Leaving the screening of the mystery-thriller The Girl on the Train, I heard a young woman say to her companion, “That was really good.” I found that fascinating, as I would if someone had said, “It would be fun to slide under a port-a-potty and just, you know, experience the moistness and the smell,” or, “Donald Trump has great hair.” Movies take different forms in different heads and I’d have happily traded the good one in that woman’s for the dud in mine. I got depressed early, when I realized I’d be spending two hours in the hands of people who didn’t know how to tell a story. But it’s possible that the director, Tate Taylor (The Help), thought that he was making a serious film about the female mind in extremis and that conventional suspense techniques were beneath him. Which is fine, but the train still has to move.
Paula Hawkins’s novel — a publishing phenomenon — isn’t much to write home about either. Say what you will about a similar phenomenon, Gone Girl; that book's author, Gillian Flynn, sprung her traps with cunning, and there was enough twisted psychology to keep you arguing for weeks. Hawkins’s book is a tease with a lousy punch line. What grabs you is the setup and the theme. The protagonist and sometime narrator, Rachel, went downhill after learning she couldn’t bear children. She lost her looks, her job, her husband, her home, and her ability to function without alcohol. Every day, she gazes through the window of a Hudson River train. She sees her old house, where her husband lives with the woman he left her for and their baby daughter. And she sees, in a house on the same block, a madly attractive, sexually avid couple onto whom she projects her deepest longings. But Rachel isn’t the only narrator. When we get into the heads of the other two women — Megan (the glamour girl) and Anna (the new wife) — we see they have the same envy of other women’s lives. But without giving anything away ... well, anything I say would give something away. The point is that the resolution dodges all the most provocative questions.
Rachel is a certainly a plum role for an actress: a drunken, dipsomaniacal, boozy lush with an alcohol problem. (It’s about that subtle.) In the novel, Rachel has let her appearance go and become virtually invisible to men, but the film gives us the ever-visible Emily Blunt. Her skin is made-up to look blotchy from drink, her body is buried in shapeless clothes, and she wanders, rudderless, like a bag lady. But in movies, bone structure is destiny, and Blunt will somehow always suggest the taut physique she showed off in Edge of Tomorrow. She’s excellent, as always. (She can be astonishing even in movies as poor as The Huntsman: Winter’s War.) But Taylor brings his camera too close and, for the first time, you can see Blunt acting. Of course, he’s in all the actresses’ faces. Your nostrils twitch from the smell of so many red herrings.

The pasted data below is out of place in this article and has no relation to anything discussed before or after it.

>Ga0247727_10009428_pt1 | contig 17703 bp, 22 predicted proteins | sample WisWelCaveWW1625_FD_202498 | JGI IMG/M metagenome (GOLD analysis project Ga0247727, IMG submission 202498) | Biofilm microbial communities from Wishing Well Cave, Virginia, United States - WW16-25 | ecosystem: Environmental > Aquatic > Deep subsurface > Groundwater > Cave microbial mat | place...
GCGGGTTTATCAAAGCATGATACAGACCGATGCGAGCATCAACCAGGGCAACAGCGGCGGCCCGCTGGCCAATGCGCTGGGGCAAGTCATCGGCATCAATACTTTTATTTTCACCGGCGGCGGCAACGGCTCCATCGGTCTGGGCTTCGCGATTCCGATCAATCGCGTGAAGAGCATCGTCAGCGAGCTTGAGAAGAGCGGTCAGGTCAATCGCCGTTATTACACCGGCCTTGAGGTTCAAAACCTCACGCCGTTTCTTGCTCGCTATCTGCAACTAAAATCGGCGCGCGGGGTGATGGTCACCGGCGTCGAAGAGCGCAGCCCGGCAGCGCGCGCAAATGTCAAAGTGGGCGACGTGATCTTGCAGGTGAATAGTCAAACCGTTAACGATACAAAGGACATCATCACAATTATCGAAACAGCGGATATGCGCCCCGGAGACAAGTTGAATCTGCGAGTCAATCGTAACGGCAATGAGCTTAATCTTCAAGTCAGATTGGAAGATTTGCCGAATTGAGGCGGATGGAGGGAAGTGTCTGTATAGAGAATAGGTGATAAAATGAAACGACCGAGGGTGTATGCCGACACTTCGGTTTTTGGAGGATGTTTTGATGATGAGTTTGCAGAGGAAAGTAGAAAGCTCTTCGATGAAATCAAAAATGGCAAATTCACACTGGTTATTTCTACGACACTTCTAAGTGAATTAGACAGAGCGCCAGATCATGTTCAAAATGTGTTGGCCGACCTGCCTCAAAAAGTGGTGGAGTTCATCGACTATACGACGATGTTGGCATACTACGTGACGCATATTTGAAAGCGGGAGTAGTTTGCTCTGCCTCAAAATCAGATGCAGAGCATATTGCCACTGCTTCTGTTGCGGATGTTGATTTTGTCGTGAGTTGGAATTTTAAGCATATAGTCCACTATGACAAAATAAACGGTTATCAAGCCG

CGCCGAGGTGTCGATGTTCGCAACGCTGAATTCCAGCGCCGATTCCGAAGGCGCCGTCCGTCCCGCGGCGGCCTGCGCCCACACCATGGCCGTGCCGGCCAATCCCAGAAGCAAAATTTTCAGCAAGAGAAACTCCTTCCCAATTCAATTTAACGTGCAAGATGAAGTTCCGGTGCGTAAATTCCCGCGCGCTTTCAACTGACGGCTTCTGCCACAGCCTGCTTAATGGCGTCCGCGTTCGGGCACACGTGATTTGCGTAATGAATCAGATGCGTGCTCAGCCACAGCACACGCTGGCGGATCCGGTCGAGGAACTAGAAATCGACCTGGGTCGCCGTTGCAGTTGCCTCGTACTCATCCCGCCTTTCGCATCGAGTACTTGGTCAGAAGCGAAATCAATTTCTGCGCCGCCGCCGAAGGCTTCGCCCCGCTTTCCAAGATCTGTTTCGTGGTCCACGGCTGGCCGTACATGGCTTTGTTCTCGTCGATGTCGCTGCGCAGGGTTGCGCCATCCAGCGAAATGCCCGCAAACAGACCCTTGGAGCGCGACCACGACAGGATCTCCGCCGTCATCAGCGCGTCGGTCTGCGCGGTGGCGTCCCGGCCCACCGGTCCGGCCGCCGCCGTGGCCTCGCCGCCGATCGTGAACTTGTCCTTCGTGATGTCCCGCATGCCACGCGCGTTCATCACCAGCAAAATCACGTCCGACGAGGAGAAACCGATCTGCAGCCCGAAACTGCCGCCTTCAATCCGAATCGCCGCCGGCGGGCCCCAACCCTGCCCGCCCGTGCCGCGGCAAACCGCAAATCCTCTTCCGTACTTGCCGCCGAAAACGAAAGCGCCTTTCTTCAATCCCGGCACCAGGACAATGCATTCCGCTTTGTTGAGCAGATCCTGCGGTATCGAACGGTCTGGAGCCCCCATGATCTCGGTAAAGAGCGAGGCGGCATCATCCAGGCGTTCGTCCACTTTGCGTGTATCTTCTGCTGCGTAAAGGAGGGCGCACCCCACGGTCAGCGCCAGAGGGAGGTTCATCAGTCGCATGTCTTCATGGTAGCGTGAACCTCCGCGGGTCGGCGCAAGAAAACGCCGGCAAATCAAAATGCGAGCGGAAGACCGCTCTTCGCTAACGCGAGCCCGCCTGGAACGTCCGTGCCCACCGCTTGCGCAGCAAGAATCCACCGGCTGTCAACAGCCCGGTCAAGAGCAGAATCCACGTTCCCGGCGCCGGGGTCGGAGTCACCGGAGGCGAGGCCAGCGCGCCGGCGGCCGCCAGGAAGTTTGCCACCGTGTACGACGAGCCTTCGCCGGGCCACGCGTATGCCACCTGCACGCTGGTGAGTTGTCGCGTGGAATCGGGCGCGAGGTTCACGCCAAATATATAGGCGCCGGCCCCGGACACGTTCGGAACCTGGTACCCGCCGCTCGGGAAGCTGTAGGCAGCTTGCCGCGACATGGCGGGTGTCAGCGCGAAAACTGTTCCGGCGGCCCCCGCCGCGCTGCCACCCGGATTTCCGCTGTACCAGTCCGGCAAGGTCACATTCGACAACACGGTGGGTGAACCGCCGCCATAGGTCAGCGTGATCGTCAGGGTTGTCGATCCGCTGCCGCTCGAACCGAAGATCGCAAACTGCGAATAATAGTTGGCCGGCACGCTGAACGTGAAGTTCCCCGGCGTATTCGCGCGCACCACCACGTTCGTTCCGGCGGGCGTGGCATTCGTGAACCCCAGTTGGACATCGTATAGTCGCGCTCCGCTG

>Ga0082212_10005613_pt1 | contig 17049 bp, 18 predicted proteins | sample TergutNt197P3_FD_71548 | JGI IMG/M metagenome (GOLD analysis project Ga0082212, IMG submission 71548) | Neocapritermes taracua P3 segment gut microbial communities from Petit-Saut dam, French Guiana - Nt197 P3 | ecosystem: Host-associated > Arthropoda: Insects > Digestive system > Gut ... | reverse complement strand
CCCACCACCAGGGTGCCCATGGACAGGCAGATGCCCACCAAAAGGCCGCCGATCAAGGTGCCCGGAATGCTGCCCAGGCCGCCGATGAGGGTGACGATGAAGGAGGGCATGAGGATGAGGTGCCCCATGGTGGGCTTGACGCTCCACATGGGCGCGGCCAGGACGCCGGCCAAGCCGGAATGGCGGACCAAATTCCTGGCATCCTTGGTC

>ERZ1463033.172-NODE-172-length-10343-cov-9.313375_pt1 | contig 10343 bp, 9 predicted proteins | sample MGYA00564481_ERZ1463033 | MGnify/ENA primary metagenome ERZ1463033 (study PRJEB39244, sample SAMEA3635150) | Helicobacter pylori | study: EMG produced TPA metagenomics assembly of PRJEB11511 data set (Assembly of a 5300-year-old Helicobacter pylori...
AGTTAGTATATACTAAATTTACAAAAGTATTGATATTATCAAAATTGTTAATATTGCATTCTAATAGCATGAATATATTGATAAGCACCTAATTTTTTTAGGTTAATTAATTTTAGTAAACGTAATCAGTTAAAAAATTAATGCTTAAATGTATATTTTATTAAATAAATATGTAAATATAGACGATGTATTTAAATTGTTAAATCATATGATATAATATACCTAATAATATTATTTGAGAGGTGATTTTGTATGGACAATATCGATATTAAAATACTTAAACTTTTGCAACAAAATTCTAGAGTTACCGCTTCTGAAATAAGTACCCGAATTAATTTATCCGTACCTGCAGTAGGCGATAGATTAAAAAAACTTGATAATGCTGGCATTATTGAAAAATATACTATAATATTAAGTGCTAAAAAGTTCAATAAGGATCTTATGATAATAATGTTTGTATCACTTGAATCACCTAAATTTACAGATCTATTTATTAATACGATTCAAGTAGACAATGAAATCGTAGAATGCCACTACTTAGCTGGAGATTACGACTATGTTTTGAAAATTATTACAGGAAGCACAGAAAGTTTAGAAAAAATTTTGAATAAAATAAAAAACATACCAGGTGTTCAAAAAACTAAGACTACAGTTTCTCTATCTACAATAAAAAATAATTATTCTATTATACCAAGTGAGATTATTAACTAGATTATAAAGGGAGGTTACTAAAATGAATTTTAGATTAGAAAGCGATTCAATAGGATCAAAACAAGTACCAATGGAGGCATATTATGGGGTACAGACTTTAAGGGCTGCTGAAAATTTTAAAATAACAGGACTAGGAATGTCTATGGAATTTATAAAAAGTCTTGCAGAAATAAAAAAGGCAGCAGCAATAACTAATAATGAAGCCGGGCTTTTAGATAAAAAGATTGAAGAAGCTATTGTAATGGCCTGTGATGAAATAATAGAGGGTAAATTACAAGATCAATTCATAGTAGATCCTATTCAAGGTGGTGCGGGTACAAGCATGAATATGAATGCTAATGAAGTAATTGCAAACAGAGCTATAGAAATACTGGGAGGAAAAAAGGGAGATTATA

I respect the screenwriter, Erin Cressida Wilson, for taking a shot at replicating the novel’s three perspectives with handy inter-titles. But that doesn’t work very well onscreen, where point of view can be passed more fluidly, and Taylor seems hobbled. He doesn’t smooth the transitions out and make the women’s inner lives seem connected. He just clunks along randomly, and Rachel’s emerging memories — done in arty, flickering slow-motion — confuse instead of clarifying the action. Taylor does what no one has ever done: make you tired of looking at Blunt. Even though pathetically drunk leading ladies are relatively rare in movies (the best was Jane Fonda in The Morning After, a mystery-thriller that also fell apart), the novelty wears off.
Although Haley Bennett is shot like a Victoria’s Secret model in her early scenes, her beauty is genuinely enigmatic: When she disappears, you don’t know (unless you’ve read the book) whether Rachel has beaten her to death in a drunken rage or if she’s pulling a Gone Girl. Rebecca Ferguson (who made a splash in the fifth Mission: Impossible film) is too much actress for the dullish role of the husband’s new spouse, but she goes beyond the lines and suggests a teeming inner life. The other actors are less fortunate. Allison Janney’s character — a cop — is written so atrociously that you have no clue how she came by her information or what she’s fishing for, if anything. Justin Theroux — who has given good and deeply eccentric performances — is remote to the point of dullness, and I had no clue (even after reading the book) what was supposed to be happening in the minds of Luke Evans as Megan’s excitable husband or Edgar Ramírez as her peculiarly intimate shrink.
Watching The Girl on the Train, I thought of the recently deceased director Curtis Hanson and one of his lesser works, 1987's The Bedroom Window. It is, by most standards, a botched thriller, and Hanson was handicapped from the get-go with Steve Guttenberg as his lead. But there’s still something shapely in Hanson’s technique, in how he uses limited perspectives to heighten the fear and how he makes the victim (Isabelle Huppert) erotic and tantalizing in her mystery. A filmmaker has a feel for this kind of storytelling or doesn’t, and the people behind The Girl on the Train don’t.
But that young woman did say it was “really good.” Maybe she has a fetish for red herrings. The whole movie is a red herring.